Go to the start of the sentence that the cursor is in Go to start of sentence
Go to the start of the paragraph that the cursor is in Go to start of paragraph
Go to the start of the document Go to start of document
Go to the end of the sentence that the cursor is in Go to end of sentence
Go to the end of the paragraph that the cursor is in Go to end of paragraph
Go to the end of the current document Go to end of document
Select the word in the current document Select word
Select the word range in the current document Select word range; Select word through word
Select all text in the current document Select all
Select a number of words before the location of the cursor Select previous 20 words; Select previous 10 words
Select a number of words after the location of the cursor Select next 20 words; Select next 10 words
Select the last text you dictated Select that
Clear the selection on the screen Clear selection
Capitalize the first letter of the word Caps word
Capitalize all the letters of the word All caps word
Make all the letters in the word lowercase No caps word
Change the next number of words to uppercase Change next 10 words to uppercase
Change the next number of words to lowercase Change next 10 words to lowercase
Delete the previous sentence Delete previous sentence
Delete the next sentence Delete next sentence
Delete the previous paragraph Delete previous paragraph
Delete the next paragraph Delete next paragraph
Delete the selected or last dictated text Delete that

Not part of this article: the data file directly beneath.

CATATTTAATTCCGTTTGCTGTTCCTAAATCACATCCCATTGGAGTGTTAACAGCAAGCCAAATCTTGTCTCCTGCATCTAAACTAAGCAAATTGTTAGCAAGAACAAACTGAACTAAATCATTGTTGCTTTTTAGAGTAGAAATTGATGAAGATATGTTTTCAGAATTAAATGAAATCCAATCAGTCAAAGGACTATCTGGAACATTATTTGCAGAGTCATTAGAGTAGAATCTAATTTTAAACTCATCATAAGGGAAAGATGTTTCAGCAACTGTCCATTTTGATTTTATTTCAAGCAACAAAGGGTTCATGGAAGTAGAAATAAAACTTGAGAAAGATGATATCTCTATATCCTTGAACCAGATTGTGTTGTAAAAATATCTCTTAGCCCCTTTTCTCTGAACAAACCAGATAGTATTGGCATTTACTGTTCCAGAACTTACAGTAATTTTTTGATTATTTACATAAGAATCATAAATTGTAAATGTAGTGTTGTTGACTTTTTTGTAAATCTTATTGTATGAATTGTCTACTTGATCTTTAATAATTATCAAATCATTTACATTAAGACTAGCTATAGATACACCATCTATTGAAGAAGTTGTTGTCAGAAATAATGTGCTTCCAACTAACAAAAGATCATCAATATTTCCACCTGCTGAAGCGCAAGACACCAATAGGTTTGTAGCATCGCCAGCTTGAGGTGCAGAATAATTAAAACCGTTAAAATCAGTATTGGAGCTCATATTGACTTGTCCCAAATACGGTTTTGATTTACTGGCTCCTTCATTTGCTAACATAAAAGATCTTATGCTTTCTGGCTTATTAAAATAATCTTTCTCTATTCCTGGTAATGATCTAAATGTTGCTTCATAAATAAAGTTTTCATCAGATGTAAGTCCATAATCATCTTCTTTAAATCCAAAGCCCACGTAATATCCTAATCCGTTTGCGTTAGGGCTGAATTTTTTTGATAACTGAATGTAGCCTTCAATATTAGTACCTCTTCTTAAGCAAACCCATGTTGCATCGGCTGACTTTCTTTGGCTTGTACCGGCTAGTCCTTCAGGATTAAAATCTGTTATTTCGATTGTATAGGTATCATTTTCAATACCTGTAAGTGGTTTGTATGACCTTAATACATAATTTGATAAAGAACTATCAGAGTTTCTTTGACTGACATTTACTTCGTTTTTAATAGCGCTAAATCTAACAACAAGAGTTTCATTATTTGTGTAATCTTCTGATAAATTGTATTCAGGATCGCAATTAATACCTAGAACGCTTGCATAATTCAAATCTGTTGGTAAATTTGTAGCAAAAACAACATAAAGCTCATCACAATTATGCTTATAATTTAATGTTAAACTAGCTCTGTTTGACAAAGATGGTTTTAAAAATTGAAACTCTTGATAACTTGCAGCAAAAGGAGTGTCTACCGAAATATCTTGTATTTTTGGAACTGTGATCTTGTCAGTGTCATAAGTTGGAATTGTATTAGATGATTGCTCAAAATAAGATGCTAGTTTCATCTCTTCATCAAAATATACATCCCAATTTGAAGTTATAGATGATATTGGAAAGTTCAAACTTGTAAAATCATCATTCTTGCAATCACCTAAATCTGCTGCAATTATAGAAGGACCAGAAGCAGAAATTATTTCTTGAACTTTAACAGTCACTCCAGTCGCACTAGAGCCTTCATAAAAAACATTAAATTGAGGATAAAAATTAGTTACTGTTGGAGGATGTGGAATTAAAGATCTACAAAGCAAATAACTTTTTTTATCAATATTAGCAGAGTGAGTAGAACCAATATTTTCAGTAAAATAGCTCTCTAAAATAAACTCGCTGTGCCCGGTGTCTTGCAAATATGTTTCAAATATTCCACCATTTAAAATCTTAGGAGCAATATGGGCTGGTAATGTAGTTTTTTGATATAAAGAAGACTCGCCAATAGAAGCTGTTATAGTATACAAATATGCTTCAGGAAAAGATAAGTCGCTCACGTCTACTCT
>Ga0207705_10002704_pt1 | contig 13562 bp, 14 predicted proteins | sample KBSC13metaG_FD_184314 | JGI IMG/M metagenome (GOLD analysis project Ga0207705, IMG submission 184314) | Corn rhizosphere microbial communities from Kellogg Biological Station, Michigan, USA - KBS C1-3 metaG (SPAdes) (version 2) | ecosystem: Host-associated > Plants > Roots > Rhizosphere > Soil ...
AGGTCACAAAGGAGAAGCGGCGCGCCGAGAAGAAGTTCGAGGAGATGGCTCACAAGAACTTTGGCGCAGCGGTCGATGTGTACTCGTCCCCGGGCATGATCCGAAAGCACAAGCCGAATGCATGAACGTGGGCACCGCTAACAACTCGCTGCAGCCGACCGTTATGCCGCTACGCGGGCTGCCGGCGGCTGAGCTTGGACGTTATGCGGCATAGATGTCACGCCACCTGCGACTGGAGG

For more information on Speech Recognition and a complete list of commands, just right-click the Speech Recognition icon on the Desktop Taskbar and select Open Speech Recognition Reference Card.

Using Task Scheduler in Windows 8

The Task Scheduler inside of Windows 8 automates scheduling system tasks, which perform actions at a specific time or when a particular event occurs, such as checking for updates or running scripts. Task Scheduler provides an organized view of scheduled tasks and a convenient point of access for managing them.

The main screen for Task Scheduler inside of Windows 8
The main screen for Task Scheduler inside of Windows 8

If you use a specific program regularly, you can use the Create Basic Task Wizard to create a task that opens the program for you automatically according to the schedule you choose. For example, if you use a financial program on a specific day each month, you can schedule a task that opens the program automatically, so you don't risk forgetting to open it yourself.

Running Task Scheduler in Windows 8

  1. On the Start menu, swipe in from the right side of the screen or press the Windows logo key Windows logo key + C to bring up the Charm bar.
  2. Left-click on the Settings button in Charm Bar.
  3. Left-click on Tiles in Settings.
  4. Drag the Show/hide administrative tools slider to the Yes position.
  5. Left-click on the background of the Start menu, making the Charm bar disappear.
  6. Once the administrative tools appear, left-click on Task Scheduler.

or

  1. Swipe in from the right side of the screen or press the Windows logo key Windows logo key + C to bring up the Charm bar
  2. Left-click on Search button in Charm Bar.
  3. Left-click on Apps in Search.
  4. Type Task Scheduler in the Search field on the Search pane
  5. In the results on the left-hand side, left-click on Task Scheduler.

If you are prompted for an administrator password or confirmation, type the password or provide confirmation.

Click the Action menu, and then click Create Basic Task.